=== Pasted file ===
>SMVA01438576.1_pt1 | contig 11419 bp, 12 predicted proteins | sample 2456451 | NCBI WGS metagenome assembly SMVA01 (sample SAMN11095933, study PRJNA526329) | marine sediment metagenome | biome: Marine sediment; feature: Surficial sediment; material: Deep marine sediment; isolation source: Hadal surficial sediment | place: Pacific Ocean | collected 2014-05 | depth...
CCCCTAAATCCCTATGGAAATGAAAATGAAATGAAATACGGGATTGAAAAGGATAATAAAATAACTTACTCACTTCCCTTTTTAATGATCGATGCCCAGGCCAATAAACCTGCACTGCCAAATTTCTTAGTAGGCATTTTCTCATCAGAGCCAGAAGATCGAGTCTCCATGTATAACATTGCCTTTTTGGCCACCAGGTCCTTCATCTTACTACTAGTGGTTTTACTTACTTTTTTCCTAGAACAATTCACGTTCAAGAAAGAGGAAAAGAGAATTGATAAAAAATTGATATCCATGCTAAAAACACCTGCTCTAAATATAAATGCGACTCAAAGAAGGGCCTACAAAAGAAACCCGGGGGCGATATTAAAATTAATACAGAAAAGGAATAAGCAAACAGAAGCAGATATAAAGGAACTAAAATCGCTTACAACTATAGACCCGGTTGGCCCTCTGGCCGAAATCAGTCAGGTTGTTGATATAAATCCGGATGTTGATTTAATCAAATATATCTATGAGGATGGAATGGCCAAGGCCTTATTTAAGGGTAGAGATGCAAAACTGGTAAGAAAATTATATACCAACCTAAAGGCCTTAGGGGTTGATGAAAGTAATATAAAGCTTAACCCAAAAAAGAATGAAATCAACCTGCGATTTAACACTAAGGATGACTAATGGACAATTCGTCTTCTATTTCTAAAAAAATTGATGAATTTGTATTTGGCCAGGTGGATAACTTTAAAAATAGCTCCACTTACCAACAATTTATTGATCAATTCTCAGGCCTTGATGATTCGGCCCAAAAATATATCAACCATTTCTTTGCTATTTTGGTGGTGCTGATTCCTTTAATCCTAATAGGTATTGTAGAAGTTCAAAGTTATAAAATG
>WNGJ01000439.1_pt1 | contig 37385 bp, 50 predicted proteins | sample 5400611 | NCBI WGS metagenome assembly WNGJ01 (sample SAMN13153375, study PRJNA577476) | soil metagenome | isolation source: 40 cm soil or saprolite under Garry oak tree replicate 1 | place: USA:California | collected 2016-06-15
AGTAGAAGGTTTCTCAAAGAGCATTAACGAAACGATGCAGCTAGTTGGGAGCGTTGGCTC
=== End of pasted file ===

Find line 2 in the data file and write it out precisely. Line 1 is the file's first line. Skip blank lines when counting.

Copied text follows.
CCCCTAAATCCCTATGGAAATGAAAATGAAATGAAATACGGGATTGAAAAGGATAATAAAATAACTTACTCACTTCCCTTTTTAATGATCGATGCCCAGGCCAATAAACCTGCACTGCCAAATTTCTTAGTAGGCATTTTCTCATCAGAGCCAGAAGATCGAGTCTCCATGTATAACATTGCCTTTTTGGCCACCAGGTCCTTCATCTTACTACTAGTGGTTTTACTTACTTTTTTCCTAGAACAATTCACGTTCAAGAAAGAGGAAAAGAGAATTGATAAAAAATTGATATCCATGCTAAAAACACCTGCTCTAAATATAAATGCGACTCAAAGAAGGGCCTACAAAAGAAACCCGGGGGCGATATTAAAATTAATACAGAAAAGGAATAAGCAAACAGAAGCAGATATAAAGGAACTAAAATCGCTTACAACTATAGACCCGGTTGGCCCTCTGGCCGAAATCAGTCAGGTTGTTGATATAAATCCGGATGTTGATTTAATCAAATATATCTATGAGGATGGAATGGCCAAGGCCTTATTTAAGGGTAGAGATGCAAAACTGGTAAGAAAATTATATACCAACCTAAAGGCCTTAGGGGTTGATGAAAGTAATATAAAGCTTAACCCAAAAAAGAATGAAATCAACCTGCGATTTAACACTAAGGATGACTAATGGACAATTCGTCTTCTATTTCTAAAAAAATTGATGAATTTGTATTTGGCCAGGTGGATAACTTTAAAAATAGCTCCACTTACCAACAATTTATTGATCAATTCTCAGGCCTTGATGATTCGGCCCAAAAATATATCAACCATTTCTTTGCTATTTTGGTGGTGCTGATTCCTTTAATCCTAATAGGTATTGTAGAAGTTCAAAGTTATAAAATG